Finally, I finish the spoon with a 1:2 beeswax-jojoba oil mixture. I used to use linseed oil like everyone else, it seems, but I never liked the taste and the way it yellows the wood. While jojoba does not harden the way linseed does, it is tasteless, clear and the mixture smells divinely of honey. I smear it all over and then hold the spoon over the burner on my kitchen stove, moving it back an forth to keep the wood from scorching. The mixture gets sucked into the wood and the wood itself also hardens significantly. I wipe it dry and the spoon is done!
I generally shoot for one hour or less for my spoons. If there is a tricky knot and I am stubborn and don't abandon that piece of wood, it can take more time. But generally speaking, by systematically removing wood in a fluid structure, the process is fairly swift and certain. Thanks for reading! I would appreciate any thoughts you might have.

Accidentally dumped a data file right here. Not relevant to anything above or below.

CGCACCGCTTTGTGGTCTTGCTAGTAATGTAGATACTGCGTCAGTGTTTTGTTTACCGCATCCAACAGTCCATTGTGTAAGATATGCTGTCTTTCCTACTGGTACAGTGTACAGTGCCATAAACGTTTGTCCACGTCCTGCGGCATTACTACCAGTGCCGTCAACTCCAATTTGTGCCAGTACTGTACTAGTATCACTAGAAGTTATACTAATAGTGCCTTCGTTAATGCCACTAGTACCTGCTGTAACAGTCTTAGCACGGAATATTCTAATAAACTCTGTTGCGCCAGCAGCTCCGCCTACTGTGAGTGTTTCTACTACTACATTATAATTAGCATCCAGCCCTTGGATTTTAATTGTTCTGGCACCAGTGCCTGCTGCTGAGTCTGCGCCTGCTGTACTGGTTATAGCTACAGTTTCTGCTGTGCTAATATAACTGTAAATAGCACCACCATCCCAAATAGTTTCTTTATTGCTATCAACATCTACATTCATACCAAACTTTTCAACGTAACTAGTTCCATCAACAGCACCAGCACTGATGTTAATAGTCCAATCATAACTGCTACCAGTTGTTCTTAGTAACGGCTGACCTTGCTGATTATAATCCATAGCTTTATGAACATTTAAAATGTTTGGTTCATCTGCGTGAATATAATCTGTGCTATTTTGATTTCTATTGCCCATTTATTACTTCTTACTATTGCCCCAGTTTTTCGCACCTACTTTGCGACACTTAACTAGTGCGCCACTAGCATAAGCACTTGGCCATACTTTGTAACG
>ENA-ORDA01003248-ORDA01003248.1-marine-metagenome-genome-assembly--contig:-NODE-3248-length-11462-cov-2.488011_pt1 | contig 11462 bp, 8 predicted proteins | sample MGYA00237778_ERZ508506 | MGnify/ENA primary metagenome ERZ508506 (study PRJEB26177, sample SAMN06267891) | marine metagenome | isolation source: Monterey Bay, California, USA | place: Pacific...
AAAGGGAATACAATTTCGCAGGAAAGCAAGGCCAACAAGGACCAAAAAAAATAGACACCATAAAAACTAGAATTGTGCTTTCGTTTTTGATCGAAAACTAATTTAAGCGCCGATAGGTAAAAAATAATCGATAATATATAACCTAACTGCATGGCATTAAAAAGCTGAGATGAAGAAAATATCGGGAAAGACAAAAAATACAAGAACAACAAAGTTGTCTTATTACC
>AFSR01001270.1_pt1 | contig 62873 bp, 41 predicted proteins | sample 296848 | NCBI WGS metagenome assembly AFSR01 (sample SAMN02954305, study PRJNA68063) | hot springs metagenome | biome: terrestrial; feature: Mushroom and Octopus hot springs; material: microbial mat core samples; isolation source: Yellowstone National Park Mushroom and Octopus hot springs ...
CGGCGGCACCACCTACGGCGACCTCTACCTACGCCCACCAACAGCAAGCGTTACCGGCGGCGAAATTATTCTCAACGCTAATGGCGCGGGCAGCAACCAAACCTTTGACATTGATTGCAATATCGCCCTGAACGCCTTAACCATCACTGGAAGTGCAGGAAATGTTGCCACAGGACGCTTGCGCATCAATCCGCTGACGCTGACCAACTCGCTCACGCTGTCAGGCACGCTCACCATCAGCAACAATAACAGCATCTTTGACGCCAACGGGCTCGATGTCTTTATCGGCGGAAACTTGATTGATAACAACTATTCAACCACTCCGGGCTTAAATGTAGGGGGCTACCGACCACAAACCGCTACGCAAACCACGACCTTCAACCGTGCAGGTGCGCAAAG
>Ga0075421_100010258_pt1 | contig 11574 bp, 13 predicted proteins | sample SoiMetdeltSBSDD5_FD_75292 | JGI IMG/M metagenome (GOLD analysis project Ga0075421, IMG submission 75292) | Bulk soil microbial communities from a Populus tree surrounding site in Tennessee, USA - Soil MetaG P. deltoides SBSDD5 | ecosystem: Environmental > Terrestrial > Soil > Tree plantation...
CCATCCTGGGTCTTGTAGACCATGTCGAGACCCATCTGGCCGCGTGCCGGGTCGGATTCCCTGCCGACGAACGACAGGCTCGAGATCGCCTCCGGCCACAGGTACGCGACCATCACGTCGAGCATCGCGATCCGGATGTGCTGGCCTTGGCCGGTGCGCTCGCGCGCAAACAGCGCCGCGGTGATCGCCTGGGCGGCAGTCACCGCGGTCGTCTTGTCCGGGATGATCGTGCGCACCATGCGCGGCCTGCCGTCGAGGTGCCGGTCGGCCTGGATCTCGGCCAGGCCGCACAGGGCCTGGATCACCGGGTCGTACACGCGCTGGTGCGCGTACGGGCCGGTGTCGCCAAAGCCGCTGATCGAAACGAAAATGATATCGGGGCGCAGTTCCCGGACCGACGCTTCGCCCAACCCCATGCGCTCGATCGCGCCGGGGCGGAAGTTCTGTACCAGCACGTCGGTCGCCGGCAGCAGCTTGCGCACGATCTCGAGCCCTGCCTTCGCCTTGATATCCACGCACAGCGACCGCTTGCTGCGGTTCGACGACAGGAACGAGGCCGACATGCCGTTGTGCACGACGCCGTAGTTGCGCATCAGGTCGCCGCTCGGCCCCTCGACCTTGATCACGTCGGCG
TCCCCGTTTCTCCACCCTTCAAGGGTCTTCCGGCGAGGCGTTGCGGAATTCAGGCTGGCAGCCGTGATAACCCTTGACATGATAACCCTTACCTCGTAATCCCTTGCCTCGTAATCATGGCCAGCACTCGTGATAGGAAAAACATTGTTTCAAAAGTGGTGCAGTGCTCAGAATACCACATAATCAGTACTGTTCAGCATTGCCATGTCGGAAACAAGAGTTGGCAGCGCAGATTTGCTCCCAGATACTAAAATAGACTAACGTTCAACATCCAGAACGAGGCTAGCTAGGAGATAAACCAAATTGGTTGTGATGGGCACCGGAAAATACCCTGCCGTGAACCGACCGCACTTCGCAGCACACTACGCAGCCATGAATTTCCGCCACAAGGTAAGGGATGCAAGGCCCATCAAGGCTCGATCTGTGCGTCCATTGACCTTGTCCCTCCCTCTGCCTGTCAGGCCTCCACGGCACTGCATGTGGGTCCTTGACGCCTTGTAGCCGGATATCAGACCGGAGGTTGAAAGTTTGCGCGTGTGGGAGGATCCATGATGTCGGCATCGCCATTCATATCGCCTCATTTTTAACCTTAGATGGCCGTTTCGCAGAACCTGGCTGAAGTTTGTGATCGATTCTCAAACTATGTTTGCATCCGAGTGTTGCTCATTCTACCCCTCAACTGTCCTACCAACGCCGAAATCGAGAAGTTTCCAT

My blog has evolved into a series of short essays on the nature of entrepreneurship, craftsmanship, and their overlap. If either of these topics is something you think about, you will probably like this.